Before last year, 2019, scientists knew of only one crocodile who could bound or gallop and it was …* SHOCK *... the Austrailian crocodile….because Australia. However, when zoologists put cameras in the only place scarier than Australia….crocodile enclosures in a Florida zoo... they noticed of the 15 croc species they tested, 8 could gallop or bound at 13 miles per hour. That’s as fast as a squirrel laid out as fast as it can go, or just a little less speedy than a zipping dragonfly.
This led me to think that perhaps Alligators are safer if encountered on land. That’s a HARD NOPE. While gators are only capable of a trotting gait, they are able to hit the same speed as the crocodiles. No matter what the gait, stay far away and good luck sleeping tonight if you watch videos of galloping crocodiles.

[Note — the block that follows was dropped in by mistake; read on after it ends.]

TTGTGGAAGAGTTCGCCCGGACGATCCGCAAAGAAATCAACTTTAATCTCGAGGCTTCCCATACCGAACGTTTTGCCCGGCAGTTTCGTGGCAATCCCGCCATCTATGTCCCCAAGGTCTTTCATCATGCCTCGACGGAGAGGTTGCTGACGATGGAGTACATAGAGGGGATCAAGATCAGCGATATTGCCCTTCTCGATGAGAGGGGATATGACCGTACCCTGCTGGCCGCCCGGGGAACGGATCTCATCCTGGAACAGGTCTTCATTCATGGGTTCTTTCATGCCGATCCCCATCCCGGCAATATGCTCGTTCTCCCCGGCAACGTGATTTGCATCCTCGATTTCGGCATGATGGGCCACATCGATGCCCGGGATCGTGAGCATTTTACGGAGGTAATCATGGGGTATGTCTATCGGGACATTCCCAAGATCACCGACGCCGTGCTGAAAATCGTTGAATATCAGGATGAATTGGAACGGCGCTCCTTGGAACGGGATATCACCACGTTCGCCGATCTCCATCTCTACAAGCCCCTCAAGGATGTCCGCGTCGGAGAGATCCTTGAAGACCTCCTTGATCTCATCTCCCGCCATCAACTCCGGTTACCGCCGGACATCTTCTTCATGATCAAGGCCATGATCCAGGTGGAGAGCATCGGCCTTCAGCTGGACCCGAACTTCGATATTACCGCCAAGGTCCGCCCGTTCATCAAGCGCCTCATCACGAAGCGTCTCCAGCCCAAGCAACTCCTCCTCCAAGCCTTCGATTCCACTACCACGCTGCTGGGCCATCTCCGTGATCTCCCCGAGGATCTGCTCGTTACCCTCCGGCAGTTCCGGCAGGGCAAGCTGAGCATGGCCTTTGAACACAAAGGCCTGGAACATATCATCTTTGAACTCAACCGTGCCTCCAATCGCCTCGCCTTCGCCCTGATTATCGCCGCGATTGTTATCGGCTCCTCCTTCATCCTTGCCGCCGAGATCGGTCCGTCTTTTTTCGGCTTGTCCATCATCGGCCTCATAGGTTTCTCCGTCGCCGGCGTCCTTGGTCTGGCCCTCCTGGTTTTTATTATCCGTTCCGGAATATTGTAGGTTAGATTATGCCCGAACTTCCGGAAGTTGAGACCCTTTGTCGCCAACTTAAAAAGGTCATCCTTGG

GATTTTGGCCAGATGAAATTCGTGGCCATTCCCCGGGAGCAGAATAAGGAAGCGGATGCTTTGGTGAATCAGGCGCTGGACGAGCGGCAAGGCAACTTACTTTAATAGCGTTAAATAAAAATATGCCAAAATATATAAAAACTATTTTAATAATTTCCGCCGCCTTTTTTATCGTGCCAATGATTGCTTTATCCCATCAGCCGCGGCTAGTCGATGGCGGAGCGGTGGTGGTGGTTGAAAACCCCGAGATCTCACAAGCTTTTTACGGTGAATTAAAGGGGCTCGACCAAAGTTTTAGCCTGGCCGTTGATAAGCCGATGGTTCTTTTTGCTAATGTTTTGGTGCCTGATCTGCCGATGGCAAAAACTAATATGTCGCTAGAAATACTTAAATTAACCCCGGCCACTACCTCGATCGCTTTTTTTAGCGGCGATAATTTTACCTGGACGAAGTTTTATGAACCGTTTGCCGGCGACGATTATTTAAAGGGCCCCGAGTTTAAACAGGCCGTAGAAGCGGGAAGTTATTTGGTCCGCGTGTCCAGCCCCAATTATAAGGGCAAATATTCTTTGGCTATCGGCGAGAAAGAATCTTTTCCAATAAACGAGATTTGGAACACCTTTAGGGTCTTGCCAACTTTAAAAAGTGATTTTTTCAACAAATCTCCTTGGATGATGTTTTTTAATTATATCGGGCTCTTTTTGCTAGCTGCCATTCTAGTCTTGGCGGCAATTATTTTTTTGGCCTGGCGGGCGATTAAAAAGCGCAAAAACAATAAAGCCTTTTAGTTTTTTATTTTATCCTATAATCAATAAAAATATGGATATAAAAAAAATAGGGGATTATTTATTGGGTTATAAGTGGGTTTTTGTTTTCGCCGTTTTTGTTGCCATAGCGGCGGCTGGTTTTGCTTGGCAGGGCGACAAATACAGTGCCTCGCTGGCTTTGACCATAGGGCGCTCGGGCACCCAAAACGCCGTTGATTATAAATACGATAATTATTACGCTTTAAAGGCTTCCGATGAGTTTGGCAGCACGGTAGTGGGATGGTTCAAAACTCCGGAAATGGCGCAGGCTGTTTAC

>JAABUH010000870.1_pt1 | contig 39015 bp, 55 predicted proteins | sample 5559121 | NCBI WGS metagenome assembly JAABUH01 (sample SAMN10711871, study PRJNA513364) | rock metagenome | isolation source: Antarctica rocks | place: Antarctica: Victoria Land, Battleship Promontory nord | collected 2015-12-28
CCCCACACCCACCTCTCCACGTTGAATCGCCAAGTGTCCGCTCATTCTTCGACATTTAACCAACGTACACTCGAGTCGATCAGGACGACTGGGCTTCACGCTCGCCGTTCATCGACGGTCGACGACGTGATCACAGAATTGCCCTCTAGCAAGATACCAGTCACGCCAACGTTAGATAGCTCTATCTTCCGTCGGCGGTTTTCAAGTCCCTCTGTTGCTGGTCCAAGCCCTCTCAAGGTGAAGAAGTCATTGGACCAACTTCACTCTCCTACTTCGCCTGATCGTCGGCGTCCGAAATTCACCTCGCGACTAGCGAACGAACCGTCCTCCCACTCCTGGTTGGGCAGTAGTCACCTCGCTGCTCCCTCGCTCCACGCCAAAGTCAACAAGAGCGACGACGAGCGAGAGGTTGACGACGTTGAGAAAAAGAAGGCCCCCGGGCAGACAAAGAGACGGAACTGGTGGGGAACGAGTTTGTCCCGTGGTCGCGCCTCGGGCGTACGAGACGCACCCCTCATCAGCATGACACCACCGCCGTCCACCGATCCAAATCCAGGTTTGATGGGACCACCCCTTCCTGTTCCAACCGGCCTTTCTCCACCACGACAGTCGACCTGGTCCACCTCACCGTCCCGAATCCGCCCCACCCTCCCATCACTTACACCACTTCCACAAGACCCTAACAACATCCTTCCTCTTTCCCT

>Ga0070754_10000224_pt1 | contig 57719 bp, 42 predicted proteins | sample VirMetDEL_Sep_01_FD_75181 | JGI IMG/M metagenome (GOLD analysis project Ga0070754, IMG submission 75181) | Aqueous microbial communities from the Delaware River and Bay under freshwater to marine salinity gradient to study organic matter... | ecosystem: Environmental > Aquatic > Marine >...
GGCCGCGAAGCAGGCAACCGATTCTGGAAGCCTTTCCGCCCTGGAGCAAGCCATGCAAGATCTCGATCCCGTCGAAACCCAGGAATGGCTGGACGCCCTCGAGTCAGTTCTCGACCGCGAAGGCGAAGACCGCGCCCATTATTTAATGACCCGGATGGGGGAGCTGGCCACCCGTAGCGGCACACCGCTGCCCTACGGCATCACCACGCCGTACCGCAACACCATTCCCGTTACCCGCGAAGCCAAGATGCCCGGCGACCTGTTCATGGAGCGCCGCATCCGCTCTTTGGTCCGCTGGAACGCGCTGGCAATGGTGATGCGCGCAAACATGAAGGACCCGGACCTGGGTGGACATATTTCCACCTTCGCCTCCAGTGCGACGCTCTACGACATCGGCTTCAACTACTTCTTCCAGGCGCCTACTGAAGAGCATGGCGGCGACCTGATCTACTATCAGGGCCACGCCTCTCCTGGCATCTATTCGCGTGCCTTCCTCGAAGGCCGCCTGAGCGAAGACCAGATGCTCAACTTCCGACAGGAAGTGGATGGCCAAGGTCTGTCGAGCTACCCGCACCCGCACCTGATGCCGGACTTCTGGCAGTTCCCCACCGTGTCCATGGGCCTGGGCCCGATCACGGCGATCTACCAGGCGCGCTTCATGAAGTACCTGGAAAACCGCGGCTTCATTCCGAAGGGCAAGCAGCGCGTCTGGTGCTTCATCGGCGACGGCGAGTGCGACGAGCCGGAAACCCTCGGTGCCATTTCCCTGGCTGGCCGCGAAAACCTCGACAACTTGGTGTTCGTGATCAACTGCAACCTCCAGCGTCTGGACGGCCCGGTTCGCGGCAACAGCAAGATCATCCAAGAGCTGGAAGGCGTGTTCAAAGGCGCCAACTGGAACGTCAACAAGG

Stephen King? Call me. I have some ideas.
FINALLY! Let’s get back that cow.
The scene: 1871. That’s like, a really, REALLY long time ago. Old timey hats, horse-drawn carriages - cars wouldn’t be invented for another 14 years Oh, and wood. Everything was built out of wood ---- which turns out, is not the best material to have an entire city built out of during one of the worst droughts in American history. And not only that, but the streets and sidewalks were even lined with wood, wood, wood everywhere. Oh, and dried cow poop because, animals pulled, carts, carriages, and Chicago was a town known for animal trading and slaughterhouses. *TURNS OUT dried manure is actually a decent fuel source, and is quite flammable.
Everything built out of wood during one of America’s worst droughts *prior to the 2000’s*, a tinderbox drought, what could possibly go wrong?
Now, imagine what that could potentially lead to, and then add a barn with 2 tons of hay and 2 tons of ***coal*** for people no doubt preparing for a long, cold Chicago winter right around the corner…they didn’t have central heating, so coal and flamey things were how our ancestors survived.